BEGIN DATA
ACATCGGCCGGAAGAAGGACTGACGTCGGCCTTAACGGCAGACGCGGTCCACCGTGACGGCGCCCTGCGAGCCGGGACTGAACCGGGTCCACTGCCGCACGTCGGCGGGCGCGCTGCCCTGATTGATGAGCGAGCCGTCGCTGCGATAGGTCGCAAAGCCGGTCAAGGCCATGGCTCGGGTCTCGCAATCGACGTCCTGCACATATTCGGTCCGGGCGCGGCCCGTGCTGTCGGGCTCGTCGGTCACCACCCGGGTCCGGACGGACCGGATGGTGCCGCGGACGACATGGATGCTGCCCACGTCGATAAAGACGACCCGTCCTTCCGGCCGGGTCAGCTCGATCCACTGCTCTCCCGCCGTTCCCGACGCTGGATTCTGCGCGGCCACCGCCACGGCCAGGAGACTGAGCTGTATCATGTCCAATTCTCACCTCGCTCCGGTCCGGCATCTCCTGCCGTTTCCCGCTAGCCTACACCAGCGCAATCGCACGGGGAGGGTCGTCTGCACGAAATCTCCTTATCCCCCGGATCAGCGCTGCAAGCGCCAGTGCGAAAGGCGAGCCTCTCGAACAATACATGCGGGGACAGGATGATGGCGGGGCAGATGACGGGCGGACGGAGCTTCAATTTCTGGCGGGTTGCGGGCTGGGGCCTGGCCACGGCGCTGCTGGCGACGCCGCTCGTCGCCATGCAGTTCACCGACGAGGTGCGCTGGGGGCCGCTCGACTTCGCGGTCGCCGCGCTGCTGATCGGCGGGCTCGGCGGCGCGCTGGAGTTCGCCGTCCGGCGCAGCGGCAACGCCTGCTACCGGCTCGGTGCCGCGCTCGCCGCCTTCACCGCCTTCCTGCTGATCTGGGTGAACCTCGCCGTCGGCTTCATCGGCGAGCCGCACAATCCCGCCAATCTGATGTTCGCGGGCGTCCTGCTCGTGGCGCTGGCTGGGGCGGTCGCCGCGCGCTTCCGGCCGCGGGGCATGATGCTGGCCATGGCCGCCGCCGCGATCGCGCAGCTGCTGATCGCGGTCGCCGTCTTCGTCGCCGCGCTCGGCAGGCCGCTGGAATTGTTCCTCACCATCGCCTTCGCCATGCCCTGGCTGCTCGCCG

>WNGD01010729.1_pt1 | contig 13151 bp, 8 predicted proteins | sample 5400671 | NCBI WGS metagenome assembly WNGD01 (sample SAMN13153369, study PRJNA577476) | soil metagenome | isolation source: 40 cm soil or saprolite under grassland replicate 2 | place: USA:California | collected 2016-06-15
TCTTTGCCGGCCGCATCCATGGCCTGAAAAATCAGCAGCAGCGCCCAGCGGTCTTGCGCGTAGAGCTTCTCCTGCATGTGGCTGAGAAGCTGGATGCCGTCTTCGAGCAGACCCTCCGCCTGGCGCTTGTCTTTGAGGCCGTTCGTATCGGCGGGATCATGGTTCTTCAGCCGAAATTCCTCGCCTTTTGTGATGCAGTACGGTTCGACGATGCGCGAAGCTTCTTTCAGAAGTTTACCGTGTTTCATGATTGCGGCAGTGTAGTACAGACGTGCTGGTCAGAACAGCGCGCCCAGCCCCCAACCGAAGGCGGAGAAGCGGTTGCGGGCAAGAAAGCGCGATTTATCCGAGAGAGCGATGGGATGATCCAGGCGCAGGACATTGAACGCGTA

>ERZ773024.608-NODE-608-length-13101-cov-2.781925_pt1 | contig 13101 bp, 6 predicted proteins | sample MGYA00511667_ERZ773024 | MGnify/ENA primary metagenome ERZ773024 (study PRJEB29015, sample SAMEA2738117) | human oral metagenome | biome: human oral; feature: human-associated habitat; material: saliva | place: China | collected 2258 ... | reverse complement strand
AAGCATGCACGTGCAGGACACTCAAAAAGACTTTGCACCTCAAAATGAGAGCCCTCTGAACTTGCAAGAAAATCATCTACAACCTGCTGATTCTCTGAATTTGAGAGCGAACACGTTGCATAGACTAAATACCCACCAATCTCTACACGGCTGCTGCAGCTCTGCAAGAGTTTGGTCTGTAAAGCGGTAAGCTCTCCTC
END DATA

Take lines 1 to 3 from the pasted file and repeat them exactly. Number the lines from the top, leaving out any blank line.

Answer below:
ACATCGGCCGGAAGAAGGACTGACGTCGGCCTTAACGGCAGACGCGGTCCACCGTGACGGCGCCCTGCGAGCCGGGACTGAACCGGGTCCACTGCCGCACGTCGGCGGGCGCGCTGCCCTGATTGATGAGCGAGCCGTCGCTGCGATAGGTCGCAAAGCCGGTCAAGGCCATGGCTCGGGTCTCGCAATCGACGTCCTGCACATATTCGGTCCGGGCGCGGCCCGTGCTGTCGGGCTCGTCGGTCACCACCCGGGTCCGGACGGACCGGATGGTGCCGCGGACGACATGGATGCTGCCCACGTCGATAAAGACGACCCGTCCTTCCGGCCGGGTCAGCTCGATCCACTGCTCTCCCGCCGTTCCCGACGCTGGATTCTGCGCGGCCACCGCCACGGCCAGGAGACTGAGCTGTATCATGTCCAATTCTCACCTCGCTCCGGTCCGGCATCTCCTGCCGTTTCCCGCTAGCCTACACCAGCGCAATCGCACGGGGAGGGTCGTCTGCACGAAATCTCCTTATCCCCCGGATCAGCGCTGCAAGCGCCAGTGCGAAAGGCGAGCCTCTCGAACAATACATGCGGGGACAGGATGATGGCGGGGCAGATGACGGGCGGACGGAGCTTCAATTTCTGGCGGGTTGCGGGCTGGGGCCTGGCCACGGCGCTGCTGGCGACGCCGCTCGTCGCCATGCAGTTCACCGACGAGGTGCGCTGGGGGCCGCTCGACTTCGCGGTCGCCGCGCTGCTGATCGGCGGGCTCGGCGGCGCGCTGGAGTTCGCCGTCCGGCGCAGCGGCAACGCCTGCTACCGGCTCGGTGCCGCGCTCGCCGCCTTCACCGCCTTCCTGCTGATCTGGGTGAACCTCGCCGTCGGCTTCATCGGCGAGCCGCACAATCCCGCCAATCTGATGTTCGCGGGCGTCCTGCTCGTGGCGCTGGCTGGGGCGGTCGCCGCGCGCTTCCGGCCGCGGGGCATGATGCTGGCCATGGCCGCCGCCGCGATCGCGCAGCTGCTGATCGCGGTCGCCGTCTTCGTCGCCGCGCTCGGCAGGCCGCTGGAATTGTTCCTCACCATCGCCTTCGCCATGCCCTGGCTGCTCGCCG

>WNGD01010729.1_pt1 | contig 13151 bp, 8 predicted proteins | sample 5400671 | NCBI WGS metagenome assembly WNGD01 (sample SAMN13153369, study PRJNA577476) | soil metagenome | isolation source: 40 cm soil or saprolite under grassland replicate 2 | place: USA:California | collected 2016-06-15
TCTTTGCCGGCCGCATCCATGGCCTGAAAAATCAGCAGCAGCGCCCAGCGGTCTTGCGCGTAGAGCTTCTCCTGCATGTGGCTGAGAAGCTGGATGCCGTCTTCGAGCAGACCCTCCGCCTGGCGCTTGTCTTTGAGGCCGTTCGTATCGGCGGGATCATGGTTCTTCAGCCGAAATTCCTCGCCTTTTGTGATGCAGTACGGTTCGACGATGCGCGAAGCTTCTTTCAGAAGTTTACCGTGTTTCATGATTGCGGCAGTGTAGTACAGACGTGCTGGTCAGAACAGCGCGCCCAGCCCCCAACCGAAGGCGGAGAAGCGGTTGCGGGCAAGAAAGCGCGATTTATCCGAGAGAGCGATGGGATGATCCAGGCGCAGGACATTGAACGCGTA